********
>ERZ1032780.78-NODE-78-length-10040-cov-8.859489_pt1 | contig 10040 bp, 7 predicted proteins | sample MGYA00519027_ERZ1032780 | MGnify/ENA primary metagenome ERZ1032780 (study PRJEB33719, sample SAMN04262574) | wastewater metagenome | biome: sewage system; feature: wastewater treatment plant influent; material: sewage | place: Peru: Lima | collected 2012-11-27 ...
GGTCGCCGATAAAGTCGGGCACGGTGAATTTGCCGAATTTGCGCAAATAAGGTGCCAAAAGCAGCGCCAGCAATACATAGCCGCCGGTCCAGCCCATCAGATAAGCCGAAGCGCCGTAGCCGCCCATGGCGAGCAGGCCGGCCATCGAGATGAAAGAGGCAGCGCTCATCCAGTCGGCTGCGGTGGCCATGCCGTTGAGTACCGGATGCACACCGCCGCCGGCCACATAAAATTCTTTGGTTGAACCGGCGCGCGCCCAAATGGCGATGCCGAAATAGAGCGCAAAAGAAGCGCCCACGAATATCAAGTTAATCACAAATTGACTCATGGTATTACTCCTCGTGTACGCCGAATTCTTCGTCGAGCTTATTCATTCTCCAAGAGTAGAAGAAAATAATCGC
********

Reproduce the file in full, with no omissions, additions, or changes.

>ERZ1032780.78-NODE-78-length-10040-cov-8.859489_pt1 | contig 10040 bp, 7 predicted proteins | sample MGYA00519027_ERZ1032780 | MGnify/ENA primary metagenome ERZ1032780 (study PRJEB33719, sample SAMN04262574) | wastewater metagenome | biome: sewage system; feature: wastewater treatment plant influent; material: sewage | place: Peru: Lima | collected 2012-11-27 ...
GGTCGCCGATAAAGTCGGGCACGGTGAATTTGCCGAATTTGCGCAAATAAGGTGCCAAAAGCAGCGCCAGCAATACATAGCCGCCGGTCCAGCCCATCAGATAAGCCGAAGCGCCGTAGCCGCCCATGGCGAGCAGGCCGGCCATCGAGATGAAAGAGGCAGCGCTCATCCAGTCGGCTGCGGTGGCCATGCCGTTGAGTACCGGATGCACACCGCCGCCGGCCACATAAAATTCTTTGGTTGAACCGGCGCGCGCCCAAATGGCGATGCCGAAATAGAGCGCAAAAGAAGCGCCCACGAATATCAAGTTAATCACAAATTGACTCATGGTATTACTCCTCGTGTACGCCGAATTCTTCGTCGAGCTTATTCATTCTCCAAGAGTAGAAGAAAATAATCGC